As regards the outlook for future performance, Al Belushi said that this would depend largely on geopolitical developments in the region. “In terms of particular sectors, bank profits are likely to be under stress next year due to the implementation of International Financial Reporting Standard 9, though this is already priced in,” he told OBG. “However, the service sector looks attractive, and the rise in steel prices has not been reflected in share prices, which could be an opportunity for investors.” Hettish Karmani, head of research at Ubhar Capital, was optimistic about wider market performance. “The year 2018 will be a better year for the MSM,” he told OBG. “One-off events such as the tax rises have already been factored in, and oil prices are picking up, with OPEC output cuts likely to stabilise or further improve them. GDP growth will also be substantially higher in 2018, thanks to developments such as the full launch of the BP Khazan gas project. Furthermore, banks will do well, as increased oil prices will help liquidity, and the insurance sector will be boosted by the implementation of rules mandating that private companies provide their employees with health insurance,” he said (see Insurance chapter).
According to industry figures, the banking industry looks to be particularly good value at the moment, giving rise to potential for positive performance. The banking capital adequacy ratio is very stable, compared to some other Gulf countries, and the central bank is conservative as regards lending standards. Factors helping to explain the cheap valuation of banks include geopolitical concerns and worries about the economy’s vulnerability to a further oil downturn, suggesting that a prolonged period of oil price stability and the resolution of tensions over issues – such as those related to Iran and the economic blockade imposed on Qatar by the UAE, Saudi Arabia, Bahrain and Egypt in June 2017 – could encourage a resurgence in the stock prices of banks.
Sameer Kattiparambil, associate vice-president for research at stockbroker EFG Hermes, also cited growing activity at Duqm, where a port and a new special economic zone are currently being developed, as another reason for optimism, noting for example the announcement in April 2017 that Oman Oil Company and Kuwait Petroleum International would build a $7bn refinery and petrochemicals complex there as one of several major projects under way or in the pipeline. “Construction contracts for such projects will be divided among local sub-contractors, providing them with growth, and will also give a boost to construction materials companies, which could generate some positive momentum in the market,” he said, describing this as the main positive trend he saw affecting the market over the next one to two years.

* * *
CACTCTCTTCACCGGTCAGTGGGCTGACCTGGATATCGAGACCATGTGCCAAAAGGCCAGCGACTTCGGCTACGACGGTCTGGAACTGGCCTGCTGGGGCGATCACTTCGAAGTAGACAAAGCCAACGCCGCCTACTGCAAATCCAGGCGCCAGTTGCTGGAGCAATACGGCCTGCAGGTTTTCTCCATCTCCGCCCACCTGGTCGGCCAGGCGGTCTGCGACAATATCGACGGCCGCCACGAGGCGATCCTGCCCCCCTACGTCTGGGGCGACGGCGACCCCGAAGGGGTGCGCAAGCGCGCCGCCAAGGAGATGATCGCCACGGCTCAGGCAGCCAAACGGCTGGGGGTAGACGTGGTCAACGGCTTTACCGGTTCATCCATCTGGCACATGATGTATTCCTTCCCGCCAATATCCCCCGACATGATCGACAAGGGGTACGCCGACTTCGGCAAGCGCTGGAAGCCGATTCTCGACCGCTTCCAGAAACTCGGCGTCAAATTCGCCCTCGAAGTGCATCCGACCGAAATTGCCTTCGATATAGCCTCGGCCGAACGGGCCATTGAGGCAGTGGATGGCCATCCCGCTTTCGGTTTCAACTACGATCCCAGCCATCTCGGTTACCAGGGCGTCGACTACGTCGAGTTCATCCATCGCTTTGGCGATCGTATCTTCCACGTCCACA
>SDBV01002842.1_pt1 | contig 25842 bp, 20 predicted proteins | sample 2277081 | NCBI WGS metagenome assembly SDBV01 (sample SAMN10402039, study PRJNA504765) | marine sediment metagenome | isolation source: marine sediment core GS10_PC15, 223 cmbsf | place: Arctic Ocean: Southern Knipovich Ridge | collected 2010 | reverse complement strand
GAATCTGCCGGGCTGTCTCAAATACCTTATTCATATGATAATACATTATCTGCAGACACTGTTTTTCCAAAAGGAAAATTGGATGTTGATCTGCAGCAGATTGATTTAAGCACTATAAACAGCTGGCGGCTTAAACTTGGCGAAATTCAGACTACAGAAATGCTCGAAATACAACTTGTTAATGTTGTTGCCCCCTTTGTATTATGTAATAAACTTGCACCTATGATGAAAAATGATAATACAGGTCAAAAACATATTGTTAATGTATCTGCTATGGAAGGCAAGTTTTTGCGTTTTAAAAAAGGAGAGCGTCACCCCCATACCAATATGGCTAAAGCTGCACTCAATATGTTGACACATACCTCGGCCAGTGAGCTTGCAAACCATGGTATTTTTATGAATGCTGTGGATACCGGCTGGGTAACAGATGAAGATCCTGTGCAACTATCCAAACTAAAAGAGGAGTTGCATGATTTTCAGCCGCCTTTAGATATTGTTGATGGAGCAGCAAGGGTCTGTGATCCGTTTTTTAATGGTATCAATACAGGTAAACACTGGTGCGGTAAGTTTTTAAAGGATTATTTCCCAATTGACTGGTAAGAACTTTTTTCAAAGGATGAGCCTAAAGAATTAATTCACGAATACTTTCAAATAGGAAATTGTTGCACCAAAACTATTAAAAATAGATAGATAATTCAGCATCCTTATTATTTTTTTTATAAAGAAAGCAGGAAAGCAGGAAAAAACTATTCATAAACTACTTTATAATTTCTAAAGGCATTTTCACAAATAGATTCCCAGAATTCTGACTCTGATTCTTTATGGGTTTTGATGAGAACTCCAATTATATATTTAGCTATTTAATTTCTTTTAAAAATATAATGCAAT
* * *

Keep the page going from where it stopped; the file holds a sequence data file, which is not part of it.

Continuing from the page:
Trading & Liquidity
According to figures from the MSM, market turnover during 2017 increased by 3.5% to OR993m ($2.6bn) from OR959m ($2.5bn) in 2016. The three most heavily traded stocks in 2017 based on value were Bank Sohar on a figure of OR105.1m ($272.9m), followed by Bank Muscat with OR101m ($262.3m) and Ominvest at OR87.2m ($226.4m).
In 2009 the government launched the Investment Stabilisation Fund with the aim of boosting confidence and liquidity in the country’s capital markets. However, liquidity has remained fairly tight despite such measures, as a result of factors including the large role played by institutional investors such as pension funds, which tend to adopt a buy-and-hold strategy.
Al Belushi said another factor pushing down liquidity recently was the introduction in 2016 of new capital adequacy requirements for brokerages, which led them to start enforcing so-called T+3 settlement requirements – rules obliging buyers to settle purchases via brokers within three days of the transaction, effectively limiting the ability of retail investors from borrowing to speculate.
However, Karmani said he thought that liquidity in the market was likely to improve in the near future, for similar reasons to those that led him to predict better market performance in 2018 – namely better overall economic performance on the back of higher oil prices and stepped-up gas production.
There are currently 17 licensed brokerage firms operating in the sultanate. Of these, Ubhar Capital had the largest market share in 2017, on a figure of 21.6%, according to MSM data, followed by Gulf Baader Capital Markets with 18.5% and United Securities on 11%.
The number of brokerages has fallen in recent years in the face of stiff competition. However, Karmani told OBG that the number remained high for the size of the market, and that it was likely to see a level of consolidation in the near future, in particular among some smaller and less active brokerage firms.
There were 26 bonds and sukuk listed on the MSM as of late 2017, with a combined value of OR2.6bn ($6.8bn). A total of 15 were government bonds, with a market capitalisation of OR2.3bn ($6bn), maturity periods ranging from five to 10 years, and coupon rates from 3.5% to 5.75%. The remaining 11 were corporate issues, valued at a combined OR321.4m ($834.6m), all of which were issued by financial institutions (mostly banks) with one exception, an ijara, or leasing sukuk, issued by Modern Sukuk on behalf of real estate developer Tilal Development Company (TDC). Excluding a number of perpetual bonds issued by banks, these were of shorter average maturity periods than listed government bonds, ranging from three to five years, and offered higher coupons, of between 3.5% and 7.75%.